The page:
Montana Board of Housing narrows list of projects for federal affordable housing tax credit


    An open, surrounded by new construction and new homes, in the Ironwood subdivision of Billings. (Photo by Darrell Ehrlick of the Daily Montanan)

    The Montana Board of Housing this week chose eight affordable rental properties across the state to apply for federal affordable housing tax credits available in 2022 totaling almost $29 million, it said in a news release Wednesday.

    The board received preliminary applications from 14 low-income senior and multifamily housing project developers interested in receiving a portion of Montana’s share of the federal Low-Income Housing Tax Credit, which subsidizes the creation and acquisition of affordable housing. The eight it chose are: Carter Commons and the Baatz Apartments in Great Falls, Junegrass Place in Kalispell, Riverview Apartments in Big Sky, the Bicentennial Apartments in Dillon, Hardin Senior Housing, Cabinet Affordable Housing in Libby and the Tapestry Apartments in Billings.

    The Board of Housing will meet again in October to decide which among the eight projects will receive the federal funds. A spokesman for the Department of Commerce, the agency overseeing the board, said the state has enough credits to help fund around half of those eight projects in time for a spring 2022 groundbreaking.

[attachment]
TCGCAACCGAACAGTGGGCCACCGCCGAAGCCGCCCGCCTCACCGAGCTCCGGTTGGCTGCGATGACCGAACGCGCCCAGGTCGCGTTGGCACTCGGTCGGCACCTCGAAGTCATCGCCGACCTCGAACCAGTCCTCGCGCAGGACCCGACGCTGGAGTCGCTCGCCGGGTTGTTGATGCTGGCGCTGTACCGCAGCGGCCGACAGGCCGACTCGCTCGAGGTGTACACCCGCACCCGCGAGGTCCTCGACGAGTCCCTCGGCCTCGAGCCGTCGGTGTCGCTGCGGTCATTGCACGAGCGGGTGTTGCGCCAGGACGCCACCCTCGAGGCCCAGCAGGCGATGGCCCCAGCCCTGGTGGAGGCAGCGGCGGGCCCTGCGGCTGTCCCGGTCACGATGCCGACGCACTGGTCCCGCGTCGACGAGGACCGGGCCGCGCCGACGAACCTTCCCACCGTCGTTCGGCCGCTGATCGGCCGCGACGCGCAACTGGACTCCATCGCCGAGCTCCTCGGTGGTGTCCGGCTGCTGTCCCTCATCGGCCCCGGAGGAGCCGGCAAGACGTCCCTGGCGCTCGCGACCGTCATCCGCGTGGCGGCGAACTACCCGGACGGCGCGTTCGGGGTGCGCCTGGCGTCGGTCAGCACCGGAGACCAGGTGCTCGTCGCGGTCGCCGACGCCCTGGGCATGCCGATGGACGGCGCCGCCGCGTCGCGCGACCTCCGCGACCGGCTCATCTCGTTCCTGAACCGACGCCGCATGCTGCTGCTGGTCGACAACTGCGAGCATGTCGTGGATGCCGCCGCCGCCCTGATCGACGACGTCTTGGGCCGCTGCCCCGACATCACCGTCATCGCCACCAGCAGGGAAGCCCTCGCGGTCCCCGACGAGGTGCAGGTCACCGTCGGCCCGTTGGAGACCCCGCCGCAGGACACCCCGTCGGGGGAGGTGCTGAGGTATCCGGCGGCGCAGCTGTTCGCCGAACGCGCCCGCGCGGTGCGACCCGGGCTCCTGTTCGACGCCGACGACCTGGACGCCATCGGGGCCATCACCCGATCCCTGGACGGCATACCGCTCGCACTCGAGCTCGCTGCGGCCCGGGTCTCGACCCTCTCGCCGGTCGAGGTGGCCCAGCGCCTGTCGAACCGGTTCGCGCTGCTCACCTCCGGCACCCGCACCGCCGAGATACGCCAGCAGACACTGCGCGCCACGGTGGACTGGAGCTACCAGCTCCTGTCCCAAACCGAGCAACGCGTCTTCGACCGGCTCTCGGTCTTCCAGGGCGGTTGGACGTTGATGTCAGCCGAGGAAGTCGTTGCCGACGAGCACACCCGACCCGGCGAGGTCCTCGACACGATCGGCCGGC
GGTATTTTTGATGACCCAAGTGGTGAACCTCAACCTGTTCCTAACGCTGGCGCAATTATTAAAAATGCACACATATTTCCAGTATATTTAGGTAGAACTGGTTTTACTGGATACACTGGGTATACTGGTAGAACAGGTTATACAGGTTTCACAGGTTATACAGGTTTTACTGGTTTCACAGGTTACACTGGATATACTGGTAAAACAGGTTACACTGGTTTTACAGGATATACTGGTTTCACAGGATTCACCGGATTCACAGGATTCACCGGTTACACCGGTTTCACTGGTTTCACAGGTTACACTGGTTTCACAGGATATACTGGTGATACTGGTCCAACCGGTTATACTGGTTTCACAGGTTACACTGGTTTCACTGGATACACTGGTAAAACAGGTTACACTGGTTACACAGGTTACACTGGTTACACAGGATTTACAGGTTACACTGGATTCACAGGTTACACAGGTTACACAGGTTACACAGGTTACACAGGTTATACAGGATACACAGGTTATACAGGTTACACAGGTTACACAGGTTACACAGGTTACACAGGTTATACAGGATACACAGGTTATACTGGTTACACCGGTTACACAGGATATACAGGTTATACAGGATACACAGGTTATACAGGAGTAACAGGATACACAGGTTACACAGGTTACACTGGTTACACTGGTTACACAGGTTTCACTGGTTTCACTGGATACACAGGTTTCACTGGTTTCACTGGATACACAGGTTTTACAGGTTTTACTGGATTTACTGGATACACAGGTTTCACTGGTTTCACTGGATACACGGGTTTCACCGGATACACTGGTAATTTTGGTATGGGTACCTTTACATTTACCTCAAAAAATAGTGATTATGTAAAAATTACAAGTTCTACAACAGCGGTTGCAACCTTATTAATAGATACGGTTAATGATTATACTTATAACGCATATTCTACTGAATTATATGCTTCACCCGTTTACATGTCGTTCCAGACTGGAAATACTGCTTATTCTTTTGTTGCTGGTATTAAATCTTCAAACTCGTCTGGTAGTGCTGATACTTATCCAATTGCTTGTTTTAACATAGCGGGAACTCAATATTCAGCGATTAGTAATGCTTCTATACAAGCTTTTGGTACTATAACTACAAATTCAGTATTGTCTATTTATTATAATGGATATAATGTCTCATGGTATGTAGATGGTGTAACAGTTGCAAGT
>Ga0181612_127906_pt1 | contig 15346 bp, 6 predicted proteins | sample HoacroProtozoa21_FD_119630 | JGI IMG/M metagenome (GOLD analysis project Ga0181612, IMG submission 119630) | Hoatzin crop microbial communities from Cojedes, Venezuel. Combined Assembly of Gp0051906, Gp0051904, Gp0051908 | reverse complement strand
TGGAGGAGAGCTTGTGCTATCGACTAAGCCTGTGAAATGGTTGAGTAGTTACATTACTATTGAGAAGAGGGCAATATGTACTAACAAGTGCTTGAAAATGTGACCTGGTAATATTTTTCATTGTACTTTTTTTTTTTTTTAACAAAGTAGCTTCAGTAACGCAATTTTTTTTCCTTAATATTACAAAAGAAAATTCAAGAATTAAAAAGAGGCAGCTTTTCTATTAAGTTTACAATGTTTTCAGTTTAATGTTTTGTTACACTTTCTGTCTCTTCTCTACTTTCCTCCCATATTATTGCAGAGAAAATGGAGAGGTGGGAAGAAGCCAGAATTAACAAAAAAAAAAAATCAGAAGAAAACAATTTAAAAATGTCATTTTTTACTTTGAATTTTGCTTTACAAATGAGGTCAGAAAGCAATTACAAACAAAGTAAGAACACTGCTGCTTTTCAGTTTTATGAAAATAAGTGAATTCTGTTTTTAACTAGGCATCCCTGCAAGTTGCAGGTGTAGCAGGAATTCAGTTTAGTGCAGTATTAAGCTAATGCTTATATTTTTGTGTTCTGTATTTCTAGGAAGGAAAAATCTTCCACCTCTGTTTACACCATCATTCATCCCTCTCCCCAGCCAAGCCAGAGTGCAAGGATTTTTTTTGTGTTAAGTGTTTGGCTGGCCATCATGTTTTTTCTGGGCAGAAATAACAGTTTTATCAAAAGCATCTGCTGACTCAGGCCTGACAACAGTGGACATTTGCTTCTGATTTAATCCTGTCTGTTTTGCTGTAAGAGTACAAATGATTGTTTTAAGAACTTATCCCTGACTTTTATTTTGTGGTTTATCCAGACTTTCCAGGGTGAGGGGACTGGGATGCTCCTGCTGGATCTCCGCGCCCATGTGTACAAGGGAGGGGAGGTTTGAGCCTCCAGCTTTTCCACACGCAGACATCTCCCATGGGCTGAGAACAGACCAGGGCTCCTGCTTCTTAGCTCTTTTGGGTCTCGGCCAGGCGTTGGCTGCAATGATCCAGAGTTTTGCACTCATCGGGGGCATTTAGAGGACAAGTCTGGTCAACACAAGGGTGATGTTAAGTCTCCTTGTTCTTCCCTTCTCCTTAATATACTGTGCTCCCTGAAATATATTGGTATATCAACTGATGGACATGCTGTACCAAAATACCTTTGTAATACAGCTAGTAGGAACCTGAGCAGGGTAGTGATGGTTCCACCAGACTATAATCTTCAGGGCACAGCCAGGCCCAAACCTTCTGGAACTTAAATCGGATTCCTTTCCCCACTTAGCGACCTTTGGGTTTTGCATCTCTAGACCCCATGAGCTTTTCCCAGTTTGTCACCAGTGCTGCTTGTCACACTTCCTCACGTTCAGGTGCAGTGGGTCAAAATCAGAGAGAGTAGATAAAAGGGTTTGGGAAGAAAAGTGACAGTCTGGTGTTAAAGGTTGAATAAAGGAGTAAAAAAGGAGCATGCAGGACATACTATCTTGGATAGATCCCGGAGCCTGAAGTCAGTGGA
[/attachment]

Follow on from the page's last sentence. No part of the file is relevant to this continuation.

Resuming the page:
“Access to affordable homes are vital for our communities to strengthen and grow,” said Montana Housing Executive Director Cheryl Cohen in a written statement. “It is crucial that we continue to support our housing partners, so they can build quality, safe and affordable homes for individuals and families across the state.”

    The Board says that LIHTC helps pay for around 220 units of affordable housing a year. In order to be eligible for LIHTC funding, at least 20 percent of a rental property’s units must be occupied by tenants who make 50% or less of the area median income, among other possible income thresholds. Eligible properties must also ensure that the rents they charge do not exceed either 50% or 60% of the area median income, depending on the project.